About pujakins

I am a poet and teacher of meditation, with a fondness for words and a husband I love dearly. I write a regular column in my local newspaper and another on the internet. My hope, both in my life and in my writing is to encourage people to see things in way that will help them to live happier, healthier lives.

Remembering to be Thankful

Laura Dove A         While at Thanksgiving we are reminded to be grateful, that is surely not the only time to do so. it is vital to remember to be thankful frequently each and every day of our lives. For some time now I have begun and ended each day with this little prayer: “Thank you for this day and for all my days.” As often as possible each and every day I remind myself to acknowledge my gratitude for any good experience and even those that might not have been so good, because of the knowledge gained.

Recently we were saddened to hear of a friend who died suddenly and unexpectedly just as she was starting a new life with her spouse. Within the past few weeks we have heard news of other friends who are ill or whose lives have been disturbed or changed for the worse. Each time I hear such things, while I say a prayer for those affected, I am also reminded to be grateful for my relatively tranquil, happy life. In this present moment I have so much to be thankful for. When I survey my daily life, even with all its ups and downs, I am reminded to express that gratitude.

My late newspaper editor used to say, “Health is wealth.” How right he was. What are a few aches and pains compared to long term, probably painful illness or worse, an approaching end to life? What’s a broken washer compared to the loss of a parent or of a dear friend? It is so easy to take one’s blessings for granted, to think of them as ordinary or just a part of life. There is an old saying, “I complained because I had no shoes until I saw a man who had no feet.” While I am thankful for what I have, I am also grateful for what I do not have to endure.

There is such joy to be had in a tasty breakfast of a Sunday morning shared with one’s partner. Were this scene to end suddenly and abruptly I would deeply regret having lost even a moment of our time together through inattention . There is no way to know ahead when one’s end will come, when all of a sudden there will be no more time. I have read of a Native American tradition to greet each day with the phrase, “This is a good day to die.” Some might think this is a morbid attitude. To me it says, “Pay attention, live fully in this and every moment.”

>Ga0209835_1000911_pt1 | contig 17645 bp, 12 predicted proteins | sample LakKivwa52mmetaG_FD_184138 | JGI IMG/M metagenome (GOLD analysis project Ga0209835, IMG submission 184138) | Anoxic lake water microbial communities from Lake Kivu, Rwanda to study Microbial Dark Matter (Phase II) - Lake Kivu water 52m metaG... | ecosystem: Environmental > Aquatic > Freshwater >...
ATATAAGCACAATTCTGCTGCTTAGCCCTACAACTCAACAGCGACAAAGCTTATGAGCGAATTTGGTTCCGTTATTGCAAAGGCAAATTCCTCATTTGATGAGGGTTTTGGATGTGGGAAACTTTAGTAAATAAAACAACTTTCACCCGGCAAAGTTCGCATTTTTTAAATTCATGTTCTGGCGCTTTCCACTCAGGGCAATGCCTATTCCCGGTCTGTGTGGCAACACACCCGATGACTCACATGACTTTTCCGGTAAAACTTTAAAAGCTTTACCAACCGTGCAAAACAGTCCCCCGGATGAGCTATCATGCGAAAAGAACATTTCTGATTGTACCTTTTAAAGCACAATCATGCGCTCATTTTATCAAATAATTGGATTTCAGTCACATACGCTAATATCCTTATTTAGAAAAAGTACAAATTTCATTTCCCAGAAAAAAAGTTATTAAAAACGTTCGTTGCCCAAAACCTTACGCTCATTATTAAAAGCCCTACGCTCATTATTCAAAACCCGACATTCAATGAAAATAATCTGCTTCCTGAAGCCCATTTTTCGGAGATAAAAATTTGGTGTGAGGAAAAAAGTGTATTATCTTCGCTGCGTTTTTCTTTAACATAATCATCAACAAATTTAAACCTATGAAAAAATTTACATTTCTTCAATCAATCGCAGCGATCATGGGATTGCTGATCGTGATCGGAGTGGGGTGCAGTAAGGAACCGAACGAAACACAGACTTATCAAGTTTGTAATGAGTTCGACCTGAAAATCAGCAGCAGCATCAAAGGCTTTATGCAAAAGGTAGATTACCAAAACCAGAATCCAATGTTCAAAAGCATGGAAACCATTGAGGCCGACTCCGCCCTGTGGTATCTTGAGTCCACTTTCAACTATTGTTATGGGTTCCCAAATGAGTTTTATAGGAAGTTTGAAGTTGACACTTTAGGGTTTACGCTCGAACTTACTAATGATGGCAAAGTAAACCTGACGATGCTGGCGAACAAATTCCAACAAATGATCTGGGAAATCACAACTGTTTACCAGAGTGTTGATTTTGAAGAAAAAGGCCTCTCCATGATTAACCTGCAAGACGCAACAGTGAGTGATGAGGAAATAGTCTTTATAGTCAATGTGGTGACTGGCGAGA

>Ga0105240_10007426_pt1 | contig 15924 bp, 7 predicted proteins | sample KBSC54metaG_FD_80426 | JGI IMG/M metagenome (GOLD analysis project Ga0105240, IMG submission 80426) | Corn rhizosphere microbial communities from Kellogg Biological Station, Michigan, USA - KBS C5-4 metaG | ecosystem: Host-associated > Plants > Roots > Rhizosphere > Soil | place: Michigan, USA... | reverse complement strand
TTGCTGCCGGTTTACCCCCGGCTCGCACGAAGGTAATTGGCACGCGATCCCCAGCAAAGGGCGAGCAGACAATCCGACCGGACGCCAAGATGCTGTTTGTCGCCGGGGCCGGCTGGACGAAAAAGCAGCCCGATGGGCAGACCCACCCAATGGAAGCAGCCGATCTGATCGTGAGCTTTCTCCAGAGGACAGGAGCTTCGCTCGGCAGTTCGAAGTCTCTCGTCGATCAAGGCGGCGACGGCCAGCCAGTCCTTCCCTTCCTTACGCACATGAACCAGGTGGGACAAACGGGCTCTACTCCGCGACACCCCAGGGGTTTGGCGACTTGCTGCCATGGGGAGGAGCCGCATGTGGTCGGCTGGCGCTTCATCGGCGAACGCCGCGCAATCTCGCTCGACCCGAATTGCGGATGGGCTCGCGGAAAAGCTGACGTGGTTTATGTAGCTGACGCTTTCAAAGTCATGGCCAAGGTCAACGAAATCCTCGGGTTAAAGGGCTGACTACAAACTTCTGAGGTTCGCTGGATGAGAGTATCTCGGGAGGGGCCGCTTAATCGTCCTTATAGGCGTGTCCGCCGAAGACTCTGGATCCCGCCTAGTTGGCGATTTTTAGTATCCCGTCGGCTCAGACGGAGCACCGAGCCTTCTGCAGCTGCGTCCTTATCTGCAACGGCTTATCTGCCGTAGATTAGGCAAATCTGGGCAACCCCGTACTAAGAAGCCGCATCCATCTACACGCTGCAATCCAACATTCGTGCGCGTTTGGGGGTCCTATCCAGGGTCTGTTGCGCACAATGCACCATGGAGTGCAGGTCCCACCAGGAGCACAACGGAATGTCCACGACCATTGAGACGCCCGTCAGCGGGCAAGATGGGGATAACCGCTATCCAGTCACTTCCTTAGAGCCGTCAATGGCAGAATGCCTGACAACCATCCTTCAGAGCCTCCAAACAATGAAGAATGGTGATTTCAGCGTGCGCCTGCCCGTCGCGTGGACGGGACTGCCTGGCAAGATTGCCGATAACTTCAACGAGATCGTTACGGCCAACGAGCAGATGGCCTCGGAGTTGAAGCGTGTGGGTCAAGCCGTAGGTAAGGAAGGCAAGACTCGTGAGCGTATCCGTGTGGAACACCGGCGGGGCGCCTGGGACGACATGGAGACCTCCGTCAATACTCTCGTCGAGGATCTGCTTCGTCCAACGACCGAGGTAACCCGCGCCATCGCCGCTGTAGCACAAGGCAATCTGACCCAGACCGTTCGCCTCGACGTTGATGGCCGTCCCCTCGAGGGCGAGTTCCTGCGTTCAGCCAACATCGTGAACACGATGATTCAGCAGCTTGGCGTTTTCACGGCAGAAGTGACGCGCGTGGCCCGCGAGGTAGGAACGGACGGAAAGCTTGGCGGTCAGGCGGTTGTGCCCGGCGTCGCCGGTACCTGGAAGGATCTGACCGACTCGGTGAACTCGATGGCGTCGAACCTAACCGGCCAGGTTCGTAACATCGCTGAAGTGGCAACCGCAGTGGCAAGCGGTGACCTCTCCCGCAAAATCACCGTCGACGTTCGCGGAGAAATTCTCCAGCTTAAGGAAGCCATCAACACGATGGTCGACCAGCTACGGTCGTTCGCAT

Quite simply, though we don’t like to think about it, we begin to die the day we are born. With the increase in medical knowledge the life span of human beings has been greatly extended, still one day life will end for us all. One of the benefits of mindfulness meditation is that when it is practiced, it becomes easier to pay attention. I am grateful for this practice and to the teacher that taught it to me. It behooves us all to remember that every moment we have whether uncomfortable or comfortable, sad or happy, sour or sweet is a precious gift to treasure and to be thankful for.

Mothers are Everywhere and Always

Family women 1989My mother did not have good training for the task of mothering. Her mother was the wife of a diplomat and spent her days doing what she needed to do to support my mother’s father in his position. Her children were cared for by nursemaids and tutors. I knew her briefly: a proper, formal woman who came to live briefly in the states in the late forties. I was a young teen at the time, not very interested in this elderly person. Now of course I wish I had asked her more about her life. She returned to Germany and passed on soon after. Ill prepared as she was, my mother did the best she could, and I honor her for it.